dagwieers edited this page Jun 6, 2012 · 3 revisions

op - controlled privilege escalation


The op tool provides a flexible means for system administrators to grant access to certain root operations without having to give them full superuser privileges. Different sets of users may access different operations, and the security-related aspects of each operation can be carefully controlled.

It was originally written around 1990 by Tom Christiansen and Dave Koblas. Further updates and porting were performed by Howard Owen. The last version of this vintage is available here. The current version is maintained by Alec Thomas.

I first came into contact with op whilst working at Access Gaming Systems, where op was used extensively to control developer and administrator access to resources.


Discussion relating to the development of op can be found here. Feel free to log in and add your ideas and comments.

Extra Feature Patches

Some kind op users have contributed patches that add extra features which others might find useful. You can get them here.

Bugs/Feature Requests

Report bugs or feature requests or view active tickets.

Change Log

The op/changelog contains the history of releases and their changes.


The man page included with op is the authoritative source of information for configuration and usage of op, but some of its more interesting features are documented briefly below.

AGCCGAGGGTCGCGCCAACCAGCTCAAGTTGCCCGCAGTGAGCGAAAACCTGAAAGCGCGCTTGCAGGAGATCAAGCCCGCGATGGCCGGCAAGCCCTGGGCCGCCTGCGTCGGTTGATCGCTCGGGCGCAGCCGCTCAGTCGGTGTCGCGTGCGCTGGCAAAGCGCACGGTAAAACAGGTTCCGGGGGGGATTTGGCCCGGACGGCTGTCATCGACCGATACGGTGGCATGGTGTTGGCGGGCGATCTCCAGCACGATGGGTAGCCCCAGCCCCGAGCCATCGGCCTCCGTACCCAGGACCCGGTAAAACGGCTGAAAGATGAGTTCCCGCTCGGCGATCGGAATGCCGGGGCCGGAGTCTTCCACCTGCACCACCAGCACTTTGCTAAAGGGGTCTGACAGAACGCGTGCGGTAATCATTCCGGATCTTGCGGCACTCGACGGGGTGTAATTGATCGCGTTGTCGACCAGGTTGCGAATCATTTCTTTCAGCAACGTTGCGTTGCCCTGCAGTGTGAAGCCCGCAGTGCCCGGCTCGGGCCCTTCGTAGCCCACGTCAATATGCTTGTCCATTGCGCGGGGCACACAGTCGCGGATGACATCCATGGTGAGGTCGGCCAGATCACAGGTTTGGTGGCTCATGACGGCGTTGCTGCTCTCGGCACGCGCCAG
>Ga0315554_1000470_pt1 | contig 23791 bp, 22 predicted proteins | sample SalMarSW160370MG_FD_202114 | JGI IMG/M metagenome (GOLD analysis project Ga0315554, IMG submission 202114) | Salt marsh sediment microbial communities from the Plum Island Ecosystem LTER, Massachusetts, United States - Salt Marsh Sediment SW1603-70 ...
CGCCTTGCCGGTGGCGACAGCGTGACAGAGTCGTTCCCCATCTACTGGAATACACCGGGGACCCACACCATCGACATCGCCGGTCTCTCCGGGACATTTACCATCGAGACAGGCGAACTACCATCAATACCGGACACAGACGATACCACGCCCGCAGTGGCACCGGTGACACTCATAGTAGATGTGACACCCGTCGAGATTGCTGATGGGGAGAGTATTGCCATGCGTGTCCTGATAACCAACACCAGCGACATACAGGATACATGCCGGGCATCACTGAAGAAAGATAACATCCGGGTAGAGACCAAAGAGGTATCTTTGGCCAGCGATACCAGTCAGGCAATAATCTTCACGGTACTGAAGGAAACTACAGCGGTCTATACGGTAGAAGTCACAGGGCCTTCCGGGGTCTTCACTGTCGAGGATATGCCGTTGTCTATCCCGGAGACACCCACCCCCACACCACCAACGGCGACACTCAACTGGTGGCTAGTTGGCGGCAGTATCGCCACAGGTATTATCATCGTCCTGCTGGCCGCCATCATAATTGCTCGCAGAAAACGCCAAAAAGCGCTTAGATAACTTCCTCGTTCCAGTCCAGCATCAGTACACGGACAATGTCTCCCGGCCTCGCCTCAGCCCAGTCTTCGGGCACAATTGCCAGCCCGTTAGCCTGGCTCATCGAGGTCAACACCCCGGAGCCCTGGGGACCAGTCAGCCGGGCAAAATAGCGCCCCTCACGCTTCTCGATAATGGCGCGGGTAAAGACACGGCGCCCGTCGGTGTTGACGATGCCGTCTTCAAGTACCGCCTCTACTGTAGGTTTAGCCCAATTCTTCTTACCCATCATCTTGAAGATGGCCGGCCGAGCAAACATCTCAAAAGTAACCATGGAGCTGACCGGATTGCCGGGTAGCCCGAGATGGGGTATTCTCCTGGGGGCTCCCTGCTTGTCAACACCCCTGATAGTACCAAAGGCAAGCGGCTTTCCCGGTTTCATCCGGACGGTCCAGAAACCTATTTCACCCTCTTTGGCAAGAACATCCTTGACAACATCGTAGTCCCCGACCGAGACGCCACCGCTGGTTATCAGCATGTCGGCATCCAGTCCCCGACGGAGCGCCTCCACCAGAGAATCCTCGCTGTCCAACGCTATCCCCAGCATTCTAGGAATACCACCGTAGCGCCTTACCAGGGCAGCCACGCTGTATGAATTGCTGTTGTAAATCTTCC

Original Features


The main attraction of op over sudo is its use of mnemonics rather than true commands. This allows an administrator to present users with more intuitive commands.

For example, instead of requiring the user to do something like this:

$ sudo /bin/mount -t iso9660 /dev/cdrom /mnt/cdrom

op allows the following:

$ op mount cd

Fine-grained Per-Command Control

Each command in the op configuration file has a number of keywords and key/value pairs associated with it. Each of these modifies the default behaviour. The keyword environment, for example, passes the original users environment on to the final command.

A Really Short Name

op has a short name and as any Unix head should know, this can only be a Good Thing (tm).

New Features

I have added quite a few features since encountering version 1.11 of op. Some of the more basic additions are PAM support and various security fixes. Other more interesting additions follow.

Host-based Access Control

Host-based access control is particularly useful for environments where a single op.conf is used among multiple servers.

Here is an example of host based restriction. The user athomas can only execute xine on host cavern.

xine    /usr/bin/xine;

Variable Expansion

The ability to restrict access by host also required the addition of basic variable expansion to ease in the management of large access control lists.

The following example shows the expansion of a user/host list. It allows the user athomas to obtain a root shell on all servers, while the user dcooper may only obtain root on the internal servers cavern and seraph.




shell /bin/su -; users=ACL environment password

The final line would be expanded to the following, which is matched as a regular expression against user@hostname.